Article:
April 10, 2022
Luke 19:28-40 Psalm 118:1-2, 19-29 Isaiah 50: 4-9a Psalm 31:9-16 Philippians 2:5-11 Luke 22:14-23:46
Last Sunday I said, “There can be no Easter without Good Friday.” Holy Week, which begins today, is an important week in our practice of faith. It is a difficult and painful week, but if we are to fully appreciate what Jesus has done for us, it is necessary for us to remember Easter comes at a price. This morning’s worship began with the blessing of the palms where we hear the story from Luke in which Jesus enters into Jerusalem with great fanfare. He enters the city riding a colt as people throw their cloaks on the road in front him – the equivalent of rolling out the red carpet. In Mark and Matthew’s account, some of the people cut branches from trees and laid them before Jesus – hence the palm leaves used in this service. By all accounts Jesus is welcomed into Jerusalem as a king is welcomed.
But this service turns from a celebration to something dark and disturbing with our reading from Isaiah – a portion of the scripture that tells of a servant who is unjustly beaten, insulted and disgraced. That is followed by the Psalm in which the psalmist says, “Have mercy on me, O Lord, for I am in trouble; my eye is consumed with sorrow and also my throat and my belly.” The psalm is both a plead for mercy and a statement of the psalmist’s faithful commitment to God. Then, in Paul’s letter the church in Philippi, he writes, “[Christ] emptied himself, taking the form of a slave, being born in human likeness. And being found in human form, he humbled himself and became obedient to the point of death – even death on a cross.”
Finally, we heard the passion narrative from Luke which ends with Christ’s death upon the cross. Today’s service contains all the elements of Holy Week, yet during the services on Wednesday, Thursday, and Friday, we experience the last supper, betrayal, arrest, and crucifixion in even greater detail. This is a painful week as we remind that life can turn on a dime. One day we’re celebrating Christ’s entry into our lives, the next we turn our backs on Jesus and he is crucified on a cross. We may say that Christ died once for all generations, but in our lives, we relive this week over and over again. Whenever we turn our backs on the needs of others we are like Peter, we are denying that we are one of Christ’s disciples.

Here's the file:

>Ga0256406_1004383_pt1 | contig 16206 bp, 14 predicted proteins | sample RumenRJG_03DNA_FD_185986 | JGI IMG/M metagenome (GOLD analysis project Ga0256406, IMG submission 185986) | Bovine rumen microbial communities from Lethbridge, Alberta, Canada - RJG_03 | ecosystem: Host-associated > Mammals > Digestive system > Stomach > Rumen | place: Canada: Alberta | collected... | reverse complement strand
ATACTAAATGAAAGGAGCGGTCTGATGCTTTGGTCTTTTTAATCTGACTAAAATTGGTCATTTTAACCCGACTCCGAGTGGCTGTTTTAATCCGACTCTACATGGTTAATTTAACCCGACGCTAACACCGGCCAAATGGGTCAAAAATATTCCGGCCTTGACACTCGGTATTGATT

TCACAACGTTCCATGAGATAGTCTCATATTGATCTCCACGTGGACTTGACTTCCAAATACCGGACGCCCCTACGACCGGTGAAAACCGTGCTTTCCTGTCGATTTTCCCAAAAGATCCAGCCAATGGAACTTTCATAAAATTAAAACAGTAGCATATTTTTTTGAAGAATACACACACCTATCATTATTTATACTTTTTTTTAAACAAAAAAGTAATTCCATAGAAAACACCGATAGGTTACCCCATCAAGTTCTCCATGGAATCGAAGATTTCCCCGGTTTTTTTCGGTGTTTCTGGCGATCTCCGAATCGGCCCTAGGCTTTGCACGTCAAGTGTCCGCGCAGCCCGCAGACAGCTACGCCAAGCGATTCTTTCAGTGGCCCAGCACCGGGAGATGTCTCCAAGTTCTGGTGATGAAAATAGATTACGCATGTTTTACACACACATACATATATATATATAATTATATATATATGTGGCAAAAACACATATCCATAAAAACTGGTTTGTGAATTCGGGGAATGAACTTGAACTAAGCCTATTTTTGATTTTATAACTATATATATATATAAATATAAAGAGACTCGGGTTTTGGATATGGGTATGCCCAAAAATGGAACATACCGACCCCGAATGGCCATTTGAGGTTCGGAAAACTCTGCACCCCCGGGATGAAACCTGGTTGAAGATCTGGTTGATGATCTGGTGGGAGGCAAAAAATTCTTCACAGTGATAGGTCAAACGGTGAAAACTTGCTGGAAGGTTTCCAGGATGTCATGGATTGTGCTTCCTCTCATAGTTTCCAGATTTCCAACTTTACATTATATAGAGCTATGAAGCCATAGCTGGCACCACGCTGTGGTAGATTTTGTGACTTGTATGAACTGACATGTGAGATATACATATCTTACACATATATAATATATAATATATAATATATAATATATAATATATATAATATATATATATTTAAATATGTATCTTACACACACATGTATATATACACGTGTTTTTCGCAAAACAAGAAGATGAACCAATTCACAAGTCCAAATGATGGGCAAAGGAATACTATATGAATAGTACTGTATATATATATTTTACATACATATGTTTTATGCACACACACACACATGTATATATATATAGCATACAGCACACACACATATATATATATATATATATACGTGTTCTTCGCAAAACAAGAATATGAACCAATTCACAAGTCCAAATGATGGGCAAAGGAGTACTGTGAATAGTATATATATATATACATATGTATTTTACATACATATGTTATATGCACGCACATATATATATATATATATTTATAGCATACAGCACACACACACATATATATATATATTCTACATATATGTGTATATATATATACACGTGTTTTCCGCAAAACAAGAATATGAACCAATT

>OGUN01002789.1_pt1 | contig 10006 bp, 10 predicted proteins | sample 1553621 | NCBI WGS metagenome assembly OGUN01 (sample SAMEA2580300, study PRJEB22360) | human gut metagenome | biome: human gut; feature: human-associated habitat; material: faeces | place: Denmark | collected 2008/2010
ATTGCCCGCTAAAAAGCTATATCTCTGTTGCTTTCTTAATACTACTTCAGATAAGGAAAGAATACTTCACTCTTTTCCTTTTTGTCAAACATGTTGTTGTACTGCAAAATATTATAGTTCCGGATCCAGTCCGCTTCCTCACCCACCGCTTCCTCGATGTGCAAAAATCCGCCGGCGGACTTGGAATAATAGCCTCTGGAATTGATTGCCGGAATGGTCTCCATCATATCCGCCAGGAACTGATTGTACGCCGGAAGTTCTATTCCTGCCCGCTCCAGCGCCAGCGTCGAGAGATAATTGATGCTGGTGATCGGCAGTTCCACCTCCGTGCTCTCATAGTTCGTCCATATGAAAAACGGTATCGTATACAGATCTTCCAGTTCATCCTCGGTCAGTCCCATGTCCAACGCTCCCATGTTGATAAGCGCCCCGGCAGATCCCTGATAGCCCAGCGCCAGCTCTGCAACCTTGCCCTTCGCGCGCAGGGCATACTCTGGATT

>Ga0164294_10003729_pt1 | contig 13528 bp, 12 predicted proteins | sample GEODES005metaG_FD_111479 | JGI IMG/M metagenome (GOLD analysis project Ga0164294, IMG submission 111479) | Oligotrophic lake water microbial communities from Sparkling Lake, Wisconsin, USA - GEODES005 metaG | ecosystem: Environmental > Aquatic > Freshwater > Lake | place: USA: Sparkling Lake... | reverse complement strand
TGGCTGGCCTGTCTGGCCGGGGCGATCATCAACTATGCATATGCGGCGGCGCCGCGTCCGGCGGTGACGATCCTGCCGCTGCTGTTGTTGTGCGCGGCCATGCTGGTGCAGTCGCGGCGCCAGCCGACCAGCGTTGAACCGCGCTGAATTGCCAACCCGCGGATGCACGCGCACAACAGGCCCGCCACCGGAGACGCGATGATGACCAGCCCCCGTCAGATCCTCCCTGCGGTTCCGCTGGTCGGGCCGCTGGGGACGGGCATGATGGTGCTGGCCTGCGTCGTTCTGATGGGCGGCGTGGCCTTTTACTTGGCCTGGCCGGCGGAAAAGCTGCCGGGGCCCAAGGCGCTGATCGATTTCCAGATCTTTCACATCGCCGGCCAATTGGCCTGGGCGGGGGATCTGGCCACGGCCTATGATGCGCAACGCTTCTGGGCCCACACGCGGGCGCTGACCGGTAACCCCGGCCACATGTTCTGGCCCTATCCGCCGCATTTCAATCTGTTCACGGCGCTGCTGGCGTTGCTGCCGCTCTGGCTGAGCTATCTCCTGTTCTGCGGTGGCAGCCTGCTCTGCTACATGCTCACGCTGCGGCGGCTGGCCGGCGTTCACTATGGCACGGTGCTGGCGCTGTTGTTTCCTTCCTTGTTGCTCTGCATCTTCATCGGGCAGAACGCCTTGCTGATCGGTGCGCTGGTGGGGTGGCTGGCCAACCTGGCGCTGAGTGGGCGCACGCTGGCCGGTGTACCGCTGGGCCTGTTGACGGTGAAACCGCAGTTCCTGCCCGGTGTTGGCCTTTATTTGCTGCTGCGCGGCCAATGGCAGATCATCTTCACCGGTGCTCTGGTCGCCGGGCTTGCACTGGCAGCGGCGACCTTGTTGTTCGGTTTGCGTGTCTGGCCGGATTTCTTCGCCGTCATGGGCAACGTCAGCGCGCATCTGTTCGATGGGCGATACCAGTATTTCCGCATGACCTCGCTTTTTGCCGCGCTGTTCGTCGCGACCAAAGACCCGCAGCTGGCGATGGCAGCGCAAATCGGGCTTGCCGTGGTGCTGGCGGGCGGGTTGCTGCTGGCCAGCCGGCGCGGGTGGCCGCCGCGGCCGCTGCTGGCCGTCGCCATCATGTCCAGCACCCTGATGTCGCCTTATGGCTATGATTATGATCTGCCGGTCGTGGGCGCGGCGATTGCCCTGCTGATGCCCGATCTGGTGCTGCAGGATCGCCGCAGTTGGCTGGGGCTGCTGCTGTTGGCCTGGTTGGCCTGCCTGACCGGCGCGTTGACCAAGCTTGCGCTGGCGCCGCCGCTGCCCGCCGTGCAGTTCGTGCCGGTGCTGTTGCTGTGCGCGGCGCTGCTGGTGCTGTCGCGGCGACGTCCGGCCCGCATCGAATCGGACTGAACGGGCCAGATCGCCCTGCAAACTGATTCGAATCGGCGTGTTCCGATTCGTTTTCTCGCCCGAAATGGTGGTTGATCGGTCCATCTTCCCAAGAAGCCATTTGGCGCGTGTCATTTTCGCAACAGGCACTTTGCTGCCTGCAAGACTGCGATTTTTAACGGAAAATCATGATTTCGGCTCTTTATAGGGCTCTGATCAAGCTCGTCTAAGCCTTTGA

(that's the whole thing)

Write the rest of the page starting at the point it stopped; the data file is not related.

Yet, on the cross Jesus says, “Father, forgive them; for they know not what they do.” Forgive them, forgive us. We, like the people of Israel in Exodus, lose our way often and we are forgiven. All that is asked of us is that we repent – we turn back toward Christ and walk the way of love, using our gifts and talents to make a positive difference in the lives of others. Christ’s love for us is resurrected when do so.
Lent is coming to a close, Easter is only a few days away. The path we are embarking on to resurrection is not an easy one. In this life we are betrayed and we betray others. We are in need of forgiveness. On the cross we are forgiven. Jesus says, “Father, forgive them; for they know not what they do.” Even in the midst of suffering and death, Jesus offers us the hope of a better, more fulfilled life.
Let us pray.
O God, creator of us all, we pray today for the strength to endure our suffering. Help us, we pray, to follow Jesus and forgive those who treat us and others unjustly. Keep our souls safe in the dark times of our lives, and keep them close to Your heart that, with an awareness of your presence, we might live in faithful service to You. We offer our prayers in the name of the Father, the Son, and the Holy Spirit. Amen.